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Orthopedics - Extremity Ulcerations

Orthopedics & Podiatry Main Menu

Extremity Ulcerations

Diagnosis/Definition

  • Any non-healing ulcer of an extremity, most commonly of the foot or distal leg.
  • History of travel to areas endemic of cutaneous leishmaniasis.

Initial Diagnosis and Management

  • There are three primary types of ulcerations of the lower extremity that will require referral to the Vascular Surgery Service
    • Type 1: Ulceration of the distal extremity, typically the toes, due to arterial insufficiency. These can be painful and despite good local wound care fail to heal due to a lack of adequate blood supply. Treatment involves careful wound management and improvement of blood flow to the extremity, which often requires invasive intervention.
    • Type 2: Ulceration due to a neurotrophic ulcer in diabetics. This type is typically over bony prominences and is generally painless unless it is also infected. Treatment includes alleviation of any weight-bearing on this pressure area, controlling infection and assuring adequate blood flow.
    • Type 3: Ulceration in the lower extremities due to venous insufficiency. Management goals are proper external compression of the lower extremities with some type of compression dressing, local wound care, as well as controlling infection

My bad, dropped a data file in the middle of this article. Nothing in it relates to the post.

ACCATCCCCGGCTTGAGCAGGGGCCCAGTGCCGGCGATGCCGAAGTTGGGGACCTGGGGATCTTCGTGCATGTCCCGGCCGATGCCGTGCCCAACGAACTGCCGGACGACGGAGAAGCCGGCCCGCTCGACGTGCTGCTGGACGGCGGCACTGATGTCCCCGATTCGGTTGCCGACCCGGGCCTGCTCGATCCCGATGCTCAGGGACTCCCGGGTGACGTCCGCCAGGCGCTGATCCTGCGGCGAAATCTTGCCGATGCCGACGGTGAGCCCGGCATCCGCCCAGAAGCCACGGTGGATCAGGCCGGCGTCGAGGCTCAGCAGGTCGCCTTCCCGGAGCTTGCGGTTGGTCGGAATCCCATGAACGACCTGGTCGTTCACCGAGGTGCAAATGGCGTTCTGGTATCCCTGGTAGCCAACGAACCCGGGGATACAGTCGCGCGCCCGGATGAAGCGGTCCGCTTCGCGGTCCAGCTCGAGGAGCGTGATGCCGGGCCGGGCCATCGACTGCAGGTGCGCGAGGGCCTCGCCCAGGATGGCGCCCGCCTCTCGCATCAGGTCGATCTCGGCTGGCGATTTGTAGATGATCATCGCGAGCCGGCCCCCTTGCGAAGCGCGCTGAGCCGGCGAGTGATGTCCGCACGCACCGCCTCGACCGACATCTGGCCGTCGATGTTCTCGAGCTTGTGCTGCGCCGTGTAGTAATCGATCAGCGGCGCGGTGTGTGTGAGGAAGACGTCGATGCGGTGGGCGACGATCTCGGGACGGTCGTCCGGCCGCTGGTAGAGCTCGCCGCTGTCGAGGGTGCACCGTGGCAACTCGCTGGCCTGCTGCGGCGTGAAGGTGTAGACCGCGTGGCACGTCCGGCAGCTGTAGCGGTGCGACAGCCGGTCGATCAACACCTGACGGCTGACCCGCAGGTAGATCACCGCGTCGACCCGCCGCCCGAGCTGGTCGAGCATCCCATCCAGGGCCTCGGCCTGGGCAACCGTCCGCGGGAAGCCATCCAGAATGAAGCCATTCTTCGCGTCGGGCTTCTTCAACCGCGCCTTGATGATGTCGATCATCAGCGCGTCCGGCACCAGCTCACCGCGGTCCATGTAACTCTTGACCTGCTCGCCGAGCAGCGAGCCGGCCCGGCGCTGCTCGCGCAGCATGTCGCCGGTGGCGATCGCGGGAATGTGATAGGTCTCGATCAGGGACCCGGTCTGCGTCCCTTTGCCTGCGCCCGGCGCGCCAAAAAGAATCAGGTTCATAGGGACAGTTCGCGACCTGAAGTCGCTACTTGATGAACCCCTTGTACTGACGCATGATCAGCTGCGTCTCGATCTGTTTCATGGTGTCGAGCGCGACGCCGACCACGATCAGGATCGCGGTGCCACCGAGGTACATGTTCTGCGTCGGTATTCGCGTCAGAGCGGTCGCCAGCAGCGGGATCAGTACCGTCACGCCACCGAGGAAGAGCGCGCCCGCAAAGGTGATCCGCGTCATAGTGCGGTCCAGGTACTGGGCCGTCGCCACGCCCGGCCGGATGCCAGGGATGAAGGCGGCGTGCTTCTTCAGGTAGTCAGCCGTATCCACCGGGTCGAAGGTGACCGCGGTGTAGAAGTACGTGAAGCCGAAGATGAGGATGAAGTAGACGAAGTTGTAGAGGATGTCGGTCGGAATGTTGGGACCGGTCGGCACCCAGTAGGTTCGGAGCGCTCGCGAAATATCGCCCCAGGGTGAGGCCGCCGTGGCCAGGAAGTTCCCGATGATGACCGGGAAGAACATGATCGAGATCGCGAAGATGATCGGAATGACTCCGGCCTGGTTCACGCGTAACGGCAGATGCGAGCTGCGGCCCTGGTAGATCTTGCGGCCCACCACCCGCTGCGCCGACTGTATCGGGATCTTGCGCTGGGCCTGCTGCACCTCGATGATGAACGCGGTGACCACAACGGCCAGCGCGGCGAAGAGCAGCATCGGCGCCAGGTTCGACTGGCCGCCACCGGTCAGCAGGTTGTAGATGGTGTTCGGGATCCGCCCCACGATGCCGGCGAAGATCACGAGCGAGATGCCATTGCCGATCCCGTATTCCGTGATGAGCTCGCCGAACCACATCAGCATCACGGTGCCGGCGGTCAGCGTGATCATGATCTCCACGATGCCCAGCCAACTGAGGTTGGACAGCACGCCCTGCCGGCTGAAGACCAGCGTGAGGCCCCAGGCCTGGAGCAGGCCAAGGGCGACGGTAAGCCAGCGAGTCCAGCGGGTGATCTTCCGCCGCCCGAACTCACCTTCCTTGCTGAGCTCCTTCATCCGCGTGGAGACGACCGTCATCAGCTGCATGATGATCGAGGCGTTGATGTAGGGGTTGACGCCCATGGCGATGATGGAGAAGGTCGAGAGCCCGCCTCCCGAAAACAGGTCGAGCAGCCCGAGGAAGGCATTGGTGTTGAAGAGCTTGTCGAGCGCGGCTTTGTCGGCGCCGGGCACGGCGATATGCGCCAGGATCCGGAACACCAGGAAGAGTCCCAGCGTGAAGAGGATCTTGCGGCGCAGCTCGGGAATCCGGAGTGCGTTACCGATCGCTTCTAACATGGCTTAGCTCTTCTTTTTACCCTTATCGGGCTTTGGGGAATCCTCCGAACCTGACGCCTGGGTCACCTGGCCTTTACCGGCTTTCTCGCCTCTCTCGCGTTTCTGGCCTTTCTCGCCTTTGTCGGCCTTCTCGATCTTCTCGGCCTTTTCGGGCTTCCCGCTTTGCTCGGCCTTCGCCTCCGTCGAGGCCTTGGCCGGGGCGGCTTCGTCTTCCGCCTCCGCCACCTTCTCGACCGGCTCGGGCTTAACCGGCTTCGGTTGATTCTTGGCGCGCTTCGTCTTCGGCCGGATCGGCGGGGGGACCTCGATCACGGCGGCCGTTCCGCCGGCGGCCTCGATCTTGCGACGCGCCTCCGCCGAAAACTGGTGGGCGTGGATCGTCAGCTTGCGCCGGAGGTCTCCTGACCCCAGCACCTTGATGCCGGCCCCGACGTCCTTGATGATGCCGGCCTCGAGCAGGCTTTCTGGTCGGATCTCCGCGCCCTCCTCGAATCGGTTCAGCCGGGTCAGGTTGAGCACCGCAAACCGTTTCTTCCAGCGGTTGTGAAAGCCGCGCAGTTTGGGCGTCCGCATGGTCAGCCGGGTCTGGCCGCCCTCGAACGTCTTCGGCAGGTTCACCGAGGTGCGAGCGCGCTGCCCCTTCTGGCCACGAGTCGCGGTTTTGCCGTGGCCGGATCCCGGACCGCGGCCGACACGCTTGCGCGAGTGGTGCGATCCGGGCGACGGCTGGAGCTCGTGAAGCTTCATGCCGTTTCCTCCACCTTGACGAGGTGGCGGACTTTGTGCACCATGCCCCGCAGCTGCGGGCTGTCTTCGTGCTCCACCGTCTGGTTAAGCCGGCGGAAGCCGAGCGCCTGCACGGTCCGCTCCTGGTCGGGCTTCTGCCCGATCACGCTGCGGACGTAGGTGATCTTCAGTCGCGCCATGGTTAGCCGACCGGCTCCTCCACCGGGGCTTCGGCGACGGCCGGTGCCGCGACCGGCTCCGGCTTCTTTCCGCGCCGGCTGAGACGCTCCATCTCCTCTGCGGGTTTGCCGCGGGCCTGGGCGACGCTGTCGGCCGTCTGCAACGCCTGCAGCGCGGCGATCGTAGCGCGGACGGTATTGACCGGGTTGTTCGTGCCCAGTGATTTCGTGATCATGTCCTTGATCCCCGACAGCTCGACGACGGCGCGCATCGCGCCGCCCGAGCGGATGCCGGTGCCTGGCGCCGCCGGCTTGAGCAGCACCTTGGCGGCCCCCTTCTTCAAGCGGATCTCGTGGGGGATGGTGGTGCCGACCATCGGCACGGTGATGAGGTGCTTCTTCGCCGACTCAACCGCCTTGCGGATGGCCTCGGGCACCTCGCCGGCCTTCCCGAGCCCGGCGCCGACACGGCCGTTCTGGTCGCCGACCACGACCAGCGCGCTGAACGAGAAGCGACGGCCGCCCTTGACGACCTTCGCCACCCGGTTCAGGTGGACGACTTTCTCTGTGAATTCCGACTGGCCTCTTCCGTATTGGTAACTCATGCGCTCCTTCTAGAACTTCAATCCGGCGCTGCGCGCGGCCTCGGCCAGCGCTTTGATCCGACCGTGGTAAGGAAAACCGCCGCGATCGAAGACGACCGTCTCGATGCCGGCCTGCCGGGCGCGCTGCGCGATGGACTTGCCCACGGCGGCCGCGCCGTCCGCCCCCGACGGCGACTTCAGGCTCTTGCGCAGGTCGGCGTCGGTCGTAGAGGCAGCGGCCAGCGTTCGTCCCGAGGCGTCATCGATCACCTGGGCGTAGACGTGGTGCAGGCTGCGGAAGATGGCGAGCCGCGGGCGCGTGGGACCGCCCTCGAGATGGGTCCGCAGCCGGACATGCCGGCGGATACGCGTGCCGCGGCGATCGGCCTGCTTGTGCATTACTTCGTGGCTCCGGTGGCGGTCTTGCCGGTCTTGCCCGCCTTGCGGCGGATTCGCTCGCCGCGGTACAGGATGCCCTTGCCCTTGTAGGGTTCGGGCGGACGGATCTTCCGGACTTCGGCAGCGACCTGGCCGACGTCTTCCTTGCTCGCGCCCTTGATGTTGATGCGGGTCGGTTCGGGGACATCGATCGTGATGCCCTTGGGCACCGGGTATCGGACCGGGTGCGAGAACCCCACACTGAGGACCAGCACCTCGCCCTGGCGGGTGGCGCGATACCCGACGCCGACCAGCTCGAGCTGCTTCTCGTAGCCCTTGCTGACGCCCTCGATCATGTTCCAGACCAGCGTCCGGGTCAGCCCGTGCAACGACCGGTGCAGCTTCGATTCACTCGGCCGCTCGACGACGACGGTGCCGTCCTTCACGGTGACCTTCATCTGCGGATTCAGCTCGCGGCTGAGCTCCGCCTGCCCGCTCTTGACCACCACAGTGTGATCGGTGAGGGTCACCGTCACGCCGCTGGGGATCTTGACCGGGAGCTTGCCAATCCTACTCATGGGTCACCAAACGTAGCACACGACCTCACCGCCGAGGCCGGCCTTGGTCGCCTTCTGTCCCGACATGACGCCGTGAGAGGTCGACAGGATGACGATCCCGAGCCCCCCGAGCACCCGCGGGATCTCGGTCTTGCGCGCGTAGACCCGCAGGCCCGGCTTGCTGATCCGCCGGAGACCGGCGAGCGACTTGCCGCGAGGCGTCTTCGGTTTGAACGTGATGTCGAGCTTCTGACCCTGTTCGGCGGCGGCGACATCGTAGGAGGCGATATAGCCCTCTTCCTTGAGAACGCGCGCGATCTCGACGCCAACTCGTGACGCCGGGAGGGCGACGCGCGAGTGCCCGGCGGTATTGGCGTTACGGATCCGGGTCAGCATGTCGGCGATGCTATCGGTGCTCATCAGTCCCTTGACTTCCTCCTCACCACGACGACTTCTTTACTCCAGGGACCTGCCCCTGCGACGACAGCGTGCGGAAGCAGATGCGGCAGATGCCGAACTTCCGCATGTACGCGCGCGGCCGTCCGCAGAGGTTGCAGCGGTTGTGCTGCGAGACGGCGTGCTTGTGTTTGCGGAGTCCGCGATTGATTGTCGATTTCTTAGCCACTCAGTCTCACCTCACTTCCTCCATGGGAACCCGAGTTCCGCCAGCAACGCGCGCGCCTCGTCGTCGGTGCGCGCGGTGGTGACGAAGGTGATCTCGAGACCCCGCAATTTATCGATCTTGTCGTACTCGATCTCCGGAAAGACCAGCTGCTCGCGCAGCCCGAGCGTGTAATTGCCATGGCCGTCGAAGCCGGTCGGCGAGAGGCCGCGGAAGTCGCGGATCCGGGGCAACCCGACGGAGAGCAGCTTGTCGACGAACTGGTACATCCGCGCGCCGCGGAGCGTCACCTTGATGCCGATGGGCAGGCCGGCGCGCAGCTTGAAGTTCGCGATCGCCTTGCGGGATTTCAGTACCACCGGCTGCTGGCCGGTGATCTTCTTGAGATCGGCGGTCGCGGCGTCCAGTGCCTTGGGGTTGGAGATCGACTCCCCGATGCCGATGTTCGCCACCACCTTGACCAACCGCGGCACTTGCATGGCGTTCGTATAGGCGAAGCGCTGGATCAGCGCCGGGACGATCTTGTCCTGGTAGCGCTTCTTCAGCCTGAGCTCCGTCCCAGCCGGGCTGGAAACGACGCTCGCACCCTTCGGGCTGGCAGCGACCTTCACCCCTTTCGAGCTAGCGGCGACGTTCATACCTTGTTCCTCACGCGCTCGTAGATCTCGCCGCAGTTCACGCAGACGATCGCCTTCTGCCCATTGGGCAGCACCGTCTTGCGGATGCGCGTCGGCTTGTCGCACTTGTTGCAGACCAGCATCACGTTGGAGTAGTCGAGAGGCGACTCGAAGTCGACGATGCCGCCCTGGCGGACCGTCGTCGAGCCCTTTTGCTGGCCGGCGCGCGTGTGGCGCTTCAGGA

• Other kinds of ulcerations include those due to chronic infection, cancer, presence of a foreign body or various vasculidities. Treatment of these varies depending on the underlying etiology.
  • All patients should have risk factor reduction and management of co-morbid conditions.  Specifically, smokers should be encouraged to quit smoking, people with elevated lipids should have this controlled and diabetics should have their disease maximally managed. Management of concomitant cardiac and pulmonary disease, which is often associated with extremity ulceration, should be addressed appropriately, along with control of obesity.

Ongoing Management and Objectives

Support healing of all ulcerations - Management is tailored to the specific etiology.

Indications for Specialty Care Referral

  • All patients with a non-healing ulcer of the lower or upper extremity should be referred to the Vascular Surgery Clinic and/or Wound and Ostomy Clinic for evaluation
  • Patients with history of Leishmaniasis should be referred to Dermatology or Infectious Disease Clinic.

Criteria for Return to Primary Care

  • Once neurotrophic ulcers in diabetics or venous ulcers in patients with chronic venous insufficiency have undergone complete healing, they should be returned for permanent follow-up with their primary care manager
  • Patients that require arterial bypass to restore adequate flow to their extremity, and thus allow healing of arterial ulcerations, are followed lifelong in the Vascular Clinic to monitor their vascular grafts for both development of graft failure or progressive disease
  • All patients should be followed by their primary care manager for risk factor reduction and treatment of associated co-morbid factors

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